UVI Decreases Use of Fossil Fuel, Board Learns

The University of the Virgin Islands reduced its use of fossil fuels by 7.7. percent from 2013 to 2014, the school’s Board of Trustees learned during the regular session of its quarterly meeting Saturday at the campus on St. Croix.

In a news release issued Sunday, the school said the information about fuel use came during the board’s review of its key performance indicators, which include five areas: a modern and safe environment, going green, organizational and human development, financial indicators, research indicators and development.

The report also indicated that campus crime has continued to decrease consistently for the period of 2012 through 2014, though the news release did not specify what the crimes levels are.

Advertising (skip)

In his report to the board, UVI President David Hall said the school has achieved "some significant national achievements.” The university is a "candidate school" for the School of Medicine’s accreditation, received a $1.3 million cybersecurity grant, and completed a memorandum of understanding with the Council of Community Colleges of Jamaica.

Other accomplishments included:
– The endowment of the Foundation of the University of the Virgin Islands (FUVI), which was ranked number 37 among 832 United States colleges and university endowments and affiliated foundations, according to the 2014 NACUBO-Commonfund Study of Endowments. For fiscal year 2014, FUVI’s endowment, earned net investment returns of 19.2 percent, compared to the reported average return of other endowments of 15.50 percent.

UVI’s endowment also ranked in the top ten highest among Historically Black Colleges and Universities.

– Increases in student enrollment. The school saw a two percent increase in overall enrollment and a 42 percent increase among new transfer students for spring.

Hall also recognized Dr. Valerie Combie, who has been selected as UVI’s first master professor. Combie is a professor in the College of Liberal Arts and Social Sciences and director of the Writing Center on the St. Croix campus.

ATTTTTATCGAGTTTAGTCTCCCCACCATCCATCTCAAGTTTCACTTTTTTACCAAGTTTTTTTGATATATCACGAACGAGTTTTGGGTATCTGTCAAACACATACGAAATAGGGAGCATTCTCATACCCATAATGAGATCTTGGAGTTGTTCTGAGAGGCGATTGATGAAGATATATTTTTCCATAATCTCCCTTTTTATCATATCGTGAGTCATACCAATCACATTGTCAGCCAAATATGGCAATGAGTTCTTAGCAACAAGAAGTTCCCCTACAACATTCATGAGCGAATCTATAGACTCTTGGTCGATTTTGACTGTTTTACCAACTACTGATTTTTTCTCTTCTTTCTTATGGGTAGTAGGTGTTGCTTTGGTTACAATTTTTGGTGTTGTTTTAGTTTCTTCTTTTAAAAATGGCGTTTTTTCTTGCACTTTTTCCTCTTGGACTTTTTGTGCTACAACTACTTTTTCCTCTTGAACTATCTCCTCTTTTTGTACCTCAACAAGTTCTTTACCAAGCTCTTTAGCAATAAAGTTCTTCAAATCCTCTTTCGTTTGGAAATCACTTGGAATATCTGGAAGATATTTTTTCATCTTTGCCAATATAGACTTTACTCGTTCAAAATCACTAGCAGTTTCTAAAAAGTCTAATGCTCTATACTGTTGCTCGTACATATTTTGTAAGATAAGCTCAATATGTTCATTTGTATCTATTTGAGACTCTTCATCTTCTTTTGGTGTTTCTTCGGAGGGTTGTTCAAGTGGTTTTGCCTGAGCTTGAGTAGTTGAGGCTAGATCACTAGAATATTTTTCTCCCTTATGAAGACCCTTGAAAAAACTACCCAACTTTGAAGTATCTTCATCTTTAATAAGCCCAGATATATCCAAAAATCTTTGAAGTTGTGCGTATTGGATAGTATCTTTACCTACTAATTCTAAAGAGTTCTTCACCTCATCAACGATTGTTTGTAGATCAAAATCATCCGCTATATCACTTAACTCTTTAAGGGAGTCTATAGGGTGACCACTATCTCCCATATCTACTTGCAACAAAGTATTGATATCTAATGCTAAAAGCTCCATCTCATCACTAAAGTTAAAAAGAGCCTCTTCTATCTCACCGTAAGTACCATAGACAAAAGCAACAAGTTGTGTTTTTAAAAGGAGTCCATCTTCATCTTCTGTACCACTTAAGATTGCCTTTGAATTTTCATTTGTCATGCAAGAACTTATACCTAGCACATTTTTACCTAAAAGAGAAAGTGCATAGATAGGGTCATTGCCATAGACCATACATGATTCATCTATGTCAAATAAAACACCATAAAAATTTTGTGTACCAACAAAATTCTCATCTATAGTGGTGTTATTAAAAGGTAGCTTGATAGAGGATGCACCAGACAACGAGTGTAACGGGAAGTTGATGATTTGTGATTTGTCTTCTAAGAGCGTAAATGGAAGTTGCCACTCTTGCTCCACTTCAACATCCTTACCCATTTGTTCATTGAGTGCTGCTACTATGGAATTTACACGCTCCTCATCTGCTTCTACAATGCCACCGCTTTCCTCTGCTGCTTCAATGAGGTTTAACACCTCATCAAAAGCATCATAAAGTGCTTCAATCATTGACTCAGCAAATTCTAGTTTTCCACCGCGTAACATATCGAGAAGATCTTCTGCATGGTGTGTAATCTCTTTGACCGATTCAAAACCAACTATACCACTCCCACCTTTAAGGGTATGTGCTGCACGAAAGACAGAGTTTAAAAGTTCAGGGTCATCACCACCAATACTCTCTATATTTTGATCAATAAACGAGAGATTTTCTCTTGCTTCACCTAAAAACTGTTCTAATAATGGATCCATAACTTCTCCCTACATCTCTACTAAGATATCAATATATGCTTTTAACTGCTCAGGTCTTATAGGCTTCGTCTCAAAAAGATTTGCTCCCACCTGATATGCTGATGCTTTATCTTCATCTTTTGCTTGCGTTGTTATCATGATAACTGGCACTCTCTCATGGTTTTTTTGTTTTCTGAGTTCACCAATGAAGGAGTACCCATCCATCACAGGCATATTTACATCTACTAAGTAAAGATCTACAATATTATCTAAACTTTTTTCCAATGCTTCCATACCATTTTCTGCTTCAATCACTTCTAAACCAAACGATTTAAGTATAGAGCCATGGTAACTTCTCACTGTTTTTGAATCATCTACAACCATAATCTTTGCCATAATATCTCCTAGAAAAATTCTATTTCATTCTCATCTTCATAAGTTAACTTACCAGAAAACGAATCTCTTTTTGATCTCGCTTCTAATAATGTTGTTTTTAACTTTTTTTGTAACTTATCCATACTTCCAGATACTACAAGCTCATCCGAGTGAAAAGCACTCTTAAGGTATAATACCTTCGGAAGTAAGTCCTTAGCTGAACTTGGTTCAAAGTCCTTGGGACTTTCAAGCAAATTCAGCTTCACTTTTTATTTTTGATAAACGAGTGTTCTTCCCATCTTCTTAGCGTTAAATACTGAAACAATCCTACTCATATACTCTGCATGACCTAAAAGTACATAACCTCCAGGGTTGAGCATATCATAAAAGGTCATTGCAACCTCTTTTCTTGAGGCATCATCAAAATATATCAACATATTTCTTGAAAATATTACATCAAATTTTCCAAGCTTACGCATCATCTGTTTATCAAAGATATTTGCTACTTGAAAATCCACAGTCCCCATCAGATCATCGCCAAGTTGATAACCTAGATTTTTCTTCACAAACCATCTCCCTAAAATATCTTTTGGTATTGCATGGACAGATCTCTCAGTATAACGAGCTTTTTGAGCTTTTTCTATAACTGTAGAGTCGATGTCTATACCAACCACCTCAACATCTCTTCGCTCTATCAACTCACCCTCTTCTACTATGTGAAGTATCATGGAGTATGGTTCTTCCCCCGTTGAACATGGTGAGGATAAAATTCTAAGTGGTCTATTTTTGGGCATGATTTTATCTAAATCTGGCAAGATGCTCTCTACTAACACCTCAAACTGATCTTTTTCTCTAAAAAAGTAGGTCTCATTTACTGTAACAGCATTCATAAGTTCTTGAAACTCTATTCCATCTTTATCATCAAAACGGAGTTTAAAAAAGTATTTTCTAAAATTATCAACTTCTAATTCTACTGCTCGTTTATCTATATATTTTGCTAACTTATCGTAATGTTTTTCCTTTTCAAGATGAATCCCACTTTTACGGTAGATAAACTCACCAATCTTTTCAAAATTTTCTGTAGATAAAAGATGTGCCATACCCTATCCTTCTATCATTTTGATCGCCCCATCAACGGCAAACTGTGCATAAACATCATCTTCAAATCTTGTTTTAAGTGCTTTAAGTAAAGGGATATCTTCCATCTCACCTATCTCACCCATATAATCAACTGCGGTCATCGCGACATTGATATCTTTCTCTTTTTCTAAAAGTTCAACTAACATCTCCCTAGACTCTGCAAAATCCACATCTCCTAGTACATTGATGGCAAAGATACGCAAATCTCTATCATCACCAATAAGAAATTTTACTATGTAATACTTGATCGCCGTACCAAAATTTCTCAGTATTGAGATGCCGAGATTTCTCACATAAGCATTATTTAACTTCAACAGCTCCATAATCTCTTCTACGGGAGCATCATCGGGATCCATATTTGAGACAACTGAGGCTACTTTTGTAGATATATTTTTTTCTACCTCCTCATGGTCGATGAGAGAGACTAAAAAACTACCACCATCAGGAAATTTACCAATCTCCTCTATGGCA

Gillian Marcelle, the UVI Research and Technology Park’s newly hired executive director, gave her first report to the Board. she presented an overview of plans for the Research and Technology Park.

“We’ll be serving as a hub of an innovation ecosystem for the U.S. Virgin Islands,” said Marcelle. “We will be providing a series of services to the business sector, government and to the academic community as to how you grow technology-enabled businesses in the Virgin Islands.”

It was the first regular session meeting for two new ex-officio trustees, who serve by virtue of their positions – V.I. Department of Education Commissioner Sharon McCollum and V.I. Board of Education Chair Nandi Sekou.

As customary, Hall recognized a UVI employee or unit that has performed exceptionally with the President’s Appreciation Award. The UVI School of Education and Dean Linda Thomas, were honored for achieving accreditation status from the National Council for Accreditation of Teacher Education. They were also recognized because the School’s Elementary Education Program was certified by the Association for Childhood Education International – the national accrediting body that certifies elementary education programs.

“By attaining national accreditation, we demonstrate our commitment to meeting the highest standards of the education profession,” Hall said. “This extraordinary achievement is the result of the outstanding leadership and dedicated work of Dean Linda Thomas and all members of our School of Education.”  

In executive session, trustees received updates on the School of Medicine, risk assessment, personnel matters, legal matters, and revenue. During executive session the board was authorized to continue the discussion with Five Stone Capital on the proposed Eco Park. There were no action items for either session.

Print Friendly, PDF & Email

Support the VI Source

Unlike many news organizations, we haven't put up a paywall - we want to keep our journalism as open as we can. Our sites are more popular than ever, but advertising revenues are falling - so you can see why we could use your help. Our independent journalism costs time, money and hard work to keep you informed, but we do it because we believe that it matters. If everybody who appreciates our reporting efforts were to help fund it for as little as $1, our future would be much more secure. Thanks in advance for your support!